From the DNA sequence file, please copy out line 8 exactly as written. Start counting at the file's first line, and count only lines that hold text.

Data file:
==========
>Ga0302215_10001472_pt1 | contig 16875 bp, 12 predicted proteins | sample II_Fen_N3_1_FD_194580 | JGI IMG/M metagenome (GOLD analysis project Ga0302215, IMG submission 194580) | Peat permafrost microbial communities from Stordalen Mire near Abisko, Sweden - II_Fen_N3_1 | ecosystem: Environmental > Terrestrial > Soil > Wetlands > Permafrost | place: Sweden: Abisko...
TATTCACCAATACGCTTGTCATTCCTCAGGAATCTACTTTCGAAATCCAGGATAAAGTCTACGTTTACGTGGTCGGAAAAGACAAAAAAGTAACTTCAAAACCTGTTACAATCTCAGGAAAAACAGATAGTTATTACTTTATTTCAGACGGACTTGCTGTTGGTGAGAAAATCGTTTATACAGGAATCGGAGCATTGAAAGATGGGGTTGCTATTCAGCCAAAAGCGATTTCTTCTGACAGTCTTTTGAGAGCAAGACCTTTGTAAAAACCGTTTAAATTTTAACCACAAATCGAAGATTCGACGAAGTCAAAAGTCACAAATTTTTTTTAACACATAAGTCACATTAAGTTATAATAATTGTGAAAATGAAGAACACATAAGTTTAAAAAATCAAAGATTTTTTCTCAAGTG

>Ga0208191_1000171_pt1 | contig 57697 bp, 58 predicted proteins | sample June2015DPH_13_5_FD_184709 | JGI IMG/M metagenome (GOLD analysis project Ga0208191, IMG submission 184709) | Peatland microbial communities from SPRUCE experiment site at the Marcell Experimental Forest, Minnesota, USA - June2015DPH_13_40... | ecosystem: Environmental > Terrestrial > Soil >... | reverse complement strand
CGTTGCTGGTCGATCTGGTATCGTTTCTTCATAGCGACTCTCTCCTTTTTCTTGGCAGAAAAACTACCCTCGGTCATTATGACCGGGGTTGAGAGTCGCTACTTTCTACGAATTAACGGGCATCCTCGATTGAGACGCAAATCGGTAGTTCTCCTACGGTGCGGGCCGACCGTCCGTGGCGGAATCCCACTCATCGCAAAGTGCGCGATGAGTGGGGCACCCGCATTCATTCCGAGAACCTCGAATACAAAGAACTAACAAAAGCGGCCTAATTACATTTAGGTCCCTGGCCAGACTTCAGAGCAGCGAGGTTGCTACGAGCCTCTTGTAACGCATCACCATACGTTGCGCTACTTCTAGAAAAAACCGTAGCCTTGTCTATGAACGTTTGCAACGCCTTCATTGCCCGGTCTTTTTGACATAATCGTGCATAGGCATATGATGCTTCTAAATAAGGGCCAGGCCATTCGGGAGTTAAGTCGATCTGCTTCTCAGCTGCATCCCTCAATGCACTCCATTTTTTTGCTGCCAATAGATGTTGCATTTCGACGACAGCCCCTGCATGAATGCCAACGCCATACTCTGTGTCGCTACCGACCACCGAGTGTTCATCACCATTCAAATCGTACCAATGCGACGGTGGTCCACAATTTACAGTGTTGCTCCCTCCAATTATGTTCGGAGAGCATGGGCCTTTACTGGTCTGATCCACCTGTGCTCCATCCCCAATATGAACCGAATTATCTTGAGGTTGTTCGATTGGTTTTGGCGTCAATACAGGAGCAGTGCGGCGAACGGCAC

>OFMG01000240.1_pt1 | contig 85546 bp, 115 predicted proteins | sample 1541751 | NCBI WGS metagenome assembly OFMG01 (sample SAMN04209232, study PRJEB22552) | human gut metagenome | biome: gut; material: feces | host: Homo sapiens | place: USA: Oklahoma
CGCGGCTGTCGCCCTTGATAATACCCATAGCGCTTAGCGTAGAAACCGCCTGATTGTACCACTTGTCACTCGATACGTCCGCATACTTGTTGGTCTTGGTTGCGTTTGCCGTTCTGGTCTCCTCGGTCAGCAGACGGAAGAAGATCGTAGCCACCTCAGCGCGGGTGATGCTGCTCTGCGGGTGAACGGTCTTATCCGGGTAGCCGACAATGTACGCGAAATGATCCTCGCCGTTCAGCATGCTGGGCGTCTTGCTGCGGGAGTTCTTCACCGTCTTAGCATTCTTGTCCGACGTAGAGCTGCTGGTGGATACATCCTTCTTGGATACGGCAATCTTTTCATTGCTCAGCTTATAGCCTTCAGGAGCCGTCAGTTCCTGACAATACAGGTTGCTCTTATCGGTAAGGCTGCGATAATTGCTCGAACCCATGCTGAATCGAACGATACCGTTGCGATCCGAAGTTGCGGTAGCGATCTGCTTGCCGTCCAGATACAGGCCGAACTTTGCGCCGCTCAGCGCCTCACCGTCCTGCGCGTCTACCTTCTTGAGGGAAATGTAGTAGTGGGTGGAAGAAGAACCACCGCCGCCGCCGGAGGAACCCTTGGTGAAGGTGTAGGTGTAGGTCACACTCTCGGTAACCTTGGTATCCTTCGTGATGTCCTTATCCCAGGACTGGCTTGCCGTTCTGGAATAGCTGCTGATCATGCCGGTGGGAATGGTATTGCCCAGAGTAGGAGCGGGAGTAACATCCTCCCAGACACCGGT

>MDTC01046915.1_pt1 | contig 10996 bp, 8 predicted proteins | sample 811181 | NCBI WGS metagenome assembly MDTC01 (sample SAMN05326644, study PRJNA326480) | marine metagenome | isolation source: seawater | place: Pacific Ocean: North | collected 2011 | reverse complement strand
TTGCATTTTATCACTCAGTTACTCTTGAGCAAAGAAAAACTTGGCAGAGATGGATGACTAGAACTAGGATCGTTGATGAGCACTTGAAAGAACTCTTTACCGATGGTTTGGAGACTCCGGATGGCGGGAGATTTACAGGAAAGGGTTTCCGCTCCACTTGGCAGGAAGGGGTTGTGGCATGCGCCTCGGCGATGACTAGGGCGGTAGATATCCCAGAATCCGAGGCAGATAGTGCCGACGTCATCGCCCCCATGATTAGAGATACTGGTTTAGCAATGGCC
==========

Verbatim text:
TTGCATTTTATCACTCAGTTACTCTTGAGCAAAGAAAAACTTGGCAGAGATGGATGACTAGAACTAGGATCGTTGATGAGCACTTGAAAGAACTCTTTACCGATGGTTTGGAGACTCCGGATGGCGGGAGATTTACAGGAAAGGGTTTCCGCTCCACTTGGCAGGAAGGGGTTGTGGCATGCGCCTCGGCGATGACTAGGGCGGTAGATATCCCAGAATCCGAGGCAGATAGTGCCGACGTCATCGCCCCCATGATTAGAGATACTGGTTTAGCAATGGCC